More than 20% of aged horses are known to suffer from equine Cushing’s disease (also known as pituitary pars intermedia dysfunction, or PPID), a harmful endocrine condition that can carry with it a host of other dangerous health problems. To give our elderly equids their best chance at comfort, one researcher recently described best practices for di...
A shadow box including a shoe worn by 2013 Preakness Stakes (gr. I) winner Oxbow will be offered next week on eBay and proceeds will benefit Grayson-Jockey Club Research Foundation.
If only horses could speak up and let us know when something hurts, right? Guess what: They can.
For more than a century, racehorse trainers have tied horses’ tongues to the front and side when they work or race. The purpose, trainers say, is to reduce breathing noises and help the horses perform better. But, until now, researchers have never confirmed that the tongue tie actually has a physical effect on the upper respiratory structures.
What kept Kentucky Derby and Dubai World Cup winner Animal Kingdom performing at his best as he traveled the world? His trainer Graham Motion explains. watch video
A kiss is typically synonymous with romance and affection. But when it's your horse's spine that's doing the kissing, it's also synonymous with pain and poor performance. "Kissing spines" is traditionally treated surgically under general anesthesia, which carries its own risks, ranging from the dangers of recovery to death. But t...
Young horses are considered weanlings from the time they're separated from their mothers until one year of age. This is a critical time in the young horse's life, and nutrition plays an important part. Here are five important points to consider when feeding a weanling:
Infectious disease researchers in Canada have launched an interactive online map designed to track diseases in dogs, cats, and horses around the world. The "Worms and Germs Map" can be accessed for free online.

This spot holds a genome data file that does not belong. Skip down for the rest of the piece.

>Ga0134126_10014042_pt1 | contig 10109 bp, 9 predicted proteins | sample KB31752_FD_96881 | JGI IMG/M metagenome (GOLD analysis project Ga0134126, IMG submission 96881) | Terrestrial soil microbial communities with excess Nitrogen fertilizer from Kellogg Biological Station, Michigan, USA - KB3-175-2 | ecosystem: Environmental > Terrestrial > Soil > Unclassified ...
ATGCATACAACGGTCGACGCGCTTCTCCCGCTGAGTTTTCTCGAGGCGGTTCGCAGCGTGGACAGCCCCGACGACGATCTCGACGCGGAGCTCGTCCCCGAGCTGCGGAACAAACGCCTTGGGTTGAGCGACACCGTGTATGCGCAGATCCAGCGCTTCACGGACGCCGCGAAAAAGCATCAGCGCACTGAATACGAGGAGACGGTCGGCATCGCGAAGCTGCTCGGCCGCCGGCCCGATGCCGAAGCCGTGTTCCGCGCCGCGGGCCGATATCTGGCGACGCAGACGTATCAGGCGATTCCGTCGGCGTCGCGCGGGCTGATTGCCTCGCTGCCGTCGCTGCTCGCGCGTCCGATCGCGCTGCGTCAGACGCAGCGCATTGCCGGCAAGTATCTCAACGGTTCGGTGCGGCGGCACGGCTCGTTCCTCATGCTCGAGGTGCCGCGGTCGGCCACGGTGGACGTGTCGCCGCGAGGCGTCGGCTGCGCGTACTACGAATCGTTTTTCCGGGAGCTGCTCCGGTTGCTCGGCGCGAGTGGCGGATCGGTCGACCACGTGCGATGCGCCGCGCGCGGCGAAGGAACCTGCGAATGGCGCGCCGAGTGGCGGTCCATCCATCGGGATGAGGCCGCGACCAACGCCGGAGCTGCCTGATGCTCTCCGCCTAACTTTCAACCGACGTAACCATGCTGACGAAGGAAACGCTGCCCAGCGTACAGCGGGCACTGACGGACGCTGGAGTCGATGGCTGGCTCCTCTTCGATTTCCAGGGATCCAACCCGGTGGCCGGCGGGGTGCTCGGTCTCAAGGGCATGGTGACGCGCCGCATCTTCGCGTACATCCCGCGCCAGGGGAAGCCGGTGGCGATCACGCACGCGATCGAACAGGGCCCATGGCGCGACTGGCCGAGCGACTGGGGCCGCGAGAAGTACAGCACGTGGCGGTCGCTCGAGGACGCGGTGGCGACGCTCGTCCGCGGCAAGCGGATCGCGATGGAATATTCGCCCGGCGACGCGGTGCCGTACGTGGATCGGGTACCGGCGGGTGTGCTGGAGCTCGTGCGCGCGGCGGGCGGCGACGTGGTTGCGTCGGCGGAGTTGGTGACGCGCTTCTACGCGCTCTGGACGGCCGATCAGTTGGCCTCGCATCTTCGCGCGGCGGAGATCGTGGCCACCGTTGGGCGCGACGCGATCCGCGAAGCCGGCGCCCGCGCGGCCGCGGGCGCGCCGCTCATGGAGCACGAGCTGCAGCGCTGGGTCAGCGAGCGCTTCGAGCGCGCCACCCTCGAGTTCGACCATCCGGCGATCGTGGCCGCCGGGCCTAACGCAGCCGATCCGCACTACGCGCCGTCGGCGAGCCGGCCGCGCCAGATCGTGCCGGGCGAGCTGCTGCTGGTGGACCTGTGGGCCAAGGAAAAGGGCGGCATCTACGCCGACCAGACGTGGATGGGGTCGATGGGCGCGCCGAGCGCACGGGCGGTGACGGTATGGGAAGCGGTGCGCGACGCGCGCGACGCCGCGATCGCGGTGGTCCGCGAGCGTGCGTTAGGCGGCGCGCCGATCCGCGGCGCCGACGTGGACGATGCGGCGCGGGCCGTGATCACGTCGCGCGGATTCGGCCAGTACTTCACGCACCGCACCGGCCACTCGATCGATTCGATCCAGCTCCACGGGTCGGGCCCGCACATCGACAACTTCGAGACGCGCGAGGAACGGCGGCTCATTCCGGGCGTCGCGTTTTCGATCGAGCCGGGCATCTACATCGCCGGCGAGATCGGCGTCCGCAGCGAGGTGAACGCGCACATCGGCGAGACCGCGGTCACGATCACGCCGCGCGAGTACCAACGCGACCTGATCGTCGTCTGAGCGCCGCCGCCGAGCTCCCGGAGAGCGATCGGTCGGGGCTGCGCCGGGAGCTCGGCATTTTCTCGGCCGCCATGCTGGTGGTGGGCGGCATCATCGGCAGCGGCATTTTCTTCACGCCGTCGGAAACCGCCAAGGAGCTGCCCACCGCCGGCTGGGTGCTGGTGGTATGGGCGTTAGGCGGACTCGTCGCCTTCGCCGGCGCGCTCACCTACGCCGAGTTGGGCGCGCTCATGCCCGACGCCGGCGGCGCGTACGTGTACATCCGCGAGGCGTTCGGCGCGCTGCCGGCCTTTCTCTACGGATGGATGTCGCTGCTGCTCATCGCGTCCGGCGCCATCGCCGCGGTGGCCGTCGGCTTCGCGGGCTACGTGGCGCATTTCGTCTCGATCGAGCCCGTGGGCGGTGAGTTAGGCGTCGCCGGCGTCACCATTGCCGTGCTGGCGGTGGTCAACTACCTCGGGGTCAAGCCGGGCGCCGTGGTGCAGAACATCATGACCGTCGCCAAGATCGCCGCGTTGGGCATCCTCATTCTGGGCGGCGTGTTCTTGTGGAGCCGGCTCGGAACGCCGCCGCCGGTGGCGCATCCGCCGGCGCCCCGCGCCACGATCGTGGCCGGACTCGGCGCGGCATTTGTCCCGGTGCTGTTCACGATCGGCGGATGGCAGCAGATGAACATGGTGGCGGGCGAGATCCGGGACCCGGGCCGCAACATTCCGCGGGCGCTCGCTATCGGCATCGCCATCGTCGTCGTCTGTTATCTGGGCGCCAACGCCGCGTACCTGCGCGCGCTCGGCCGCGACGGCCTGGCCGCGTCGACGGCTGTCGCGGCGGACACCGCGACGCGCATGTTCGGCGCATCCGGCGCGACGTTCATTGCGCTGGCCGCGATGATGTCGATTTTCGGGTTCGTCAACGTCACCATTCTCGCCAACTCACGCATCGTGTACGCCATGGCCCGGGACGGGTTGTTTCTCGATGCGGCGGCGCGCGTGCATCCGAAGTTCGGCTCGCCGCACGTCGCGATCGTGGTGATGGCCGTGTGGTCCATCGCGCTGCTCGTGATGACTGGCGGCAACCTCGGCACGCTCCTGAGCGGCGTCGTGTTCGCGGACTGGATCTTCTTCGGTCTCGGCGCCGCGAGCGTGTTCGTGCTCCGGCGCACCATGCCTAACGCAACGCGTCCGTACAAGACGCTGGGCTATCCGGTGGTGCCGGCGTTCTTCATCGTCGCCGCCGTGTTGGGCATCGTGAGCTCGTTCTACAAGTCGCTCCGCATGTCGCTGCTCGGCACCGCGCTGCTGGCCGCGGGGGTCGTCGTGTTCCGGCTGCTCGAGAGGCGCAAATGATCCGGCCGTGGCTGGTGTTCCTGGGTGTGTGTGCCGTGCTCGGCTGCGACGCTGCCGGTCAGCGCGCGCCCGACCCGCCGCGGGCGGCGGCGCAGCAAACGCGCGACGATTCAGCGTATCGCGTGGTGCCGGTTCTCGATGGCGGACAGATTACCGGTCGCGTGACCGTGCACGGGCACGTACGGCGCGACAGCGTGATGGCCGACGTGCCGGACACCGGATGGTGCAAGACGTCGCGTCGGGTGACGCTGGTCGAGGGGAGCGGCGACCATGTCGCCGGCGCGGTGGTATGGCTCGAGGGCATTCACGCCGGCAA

"Horse eyes are awesome," began Amber Labelle, DVM, MS, Dipl. ACVO, assistant professor and veterinary ophthalmologist at the University of Illinois Veterinary Teaching Hospital. "But excessive tearing is not awesome."
For some breeders, the waiting game starts as soon as the mare is inseminated. For others, it starts when she's confirmed in foal. Still for others, it starts when she her belly grows large. Whenever that waiting game starts, all breeders want to know: When will my mare foal?
Proper foal nutrition is critical for adequate growth and development. A foal’s main source of nutrients is his dam’s milk, but in some cases this alone won't meet his high nutritional demands. What should you do?
During and after foaling are two of the most critical times in a neonate and his mother's lives. One little thing gone wrong could set off a potentially life-threatening cascade of events for either horse. Rissa Parker, BVSc Pret, from Glen Austin Equine Clinic, in Gauteng, South Africa, has had a special interest in mare and foal care for the past 24...
A bill that ensures veterinarians have the ability to provide mobile or ambulatory services in the field to the horse community passed out of a United States House Energy and Commerce committee April 3.
While some breeders are content to let Mother Nature decide when a mare's body is ready for pregnancy, others take a more proactive approach. There are many reasons why an owner might seek closer control over a mare's estrous cycle, ranging from herd synchronization to a desired foaling date to putting a breeding career on hold for a performance c...
A foal's birth marks the start of something exciting: a new partner to train, a clean slate with which to begin, and potential just waiting to be tapped. But something exciting can quickly turn to something disappointing if that foal isn't healthy.
Injecting medication directly into a horse's joint might make some owners wary of complications. But British researchers have recently shown that, when careful aseptic techniques are used, the risks are actually very low.
Humans, other primates, and even dogs share a common feature: We express ourselves, including our physical pain, through our faces. Horses, maybe not so much. At least not in a way researchers have quantified until recently.
With the world watching, the Stark Ridge mare My Special Girl gave birth to a colt at 9:22 p.m. March 29 at Penn Vet's New Bolton Center. The gray foal weighed 104 pounds and measured 39.5 inches.
Keeping aging equids comfortable and sound is a top priority (and, often, a challenge) among senior horse owners. To help their older horses along, many owners reach for one or more of the available supplements designed to alleviate joint issues. But just how effective are these products?
When it comes to equine axillary wounds—those that damage the space between the inside of the upper limb and the body wall—the part you can see on your horse's skin might be the proverbial tip of the iceberg: Apparently minor wounds can cause some serious problems under the horse's skin. And veterinarians need to know what to look for ...
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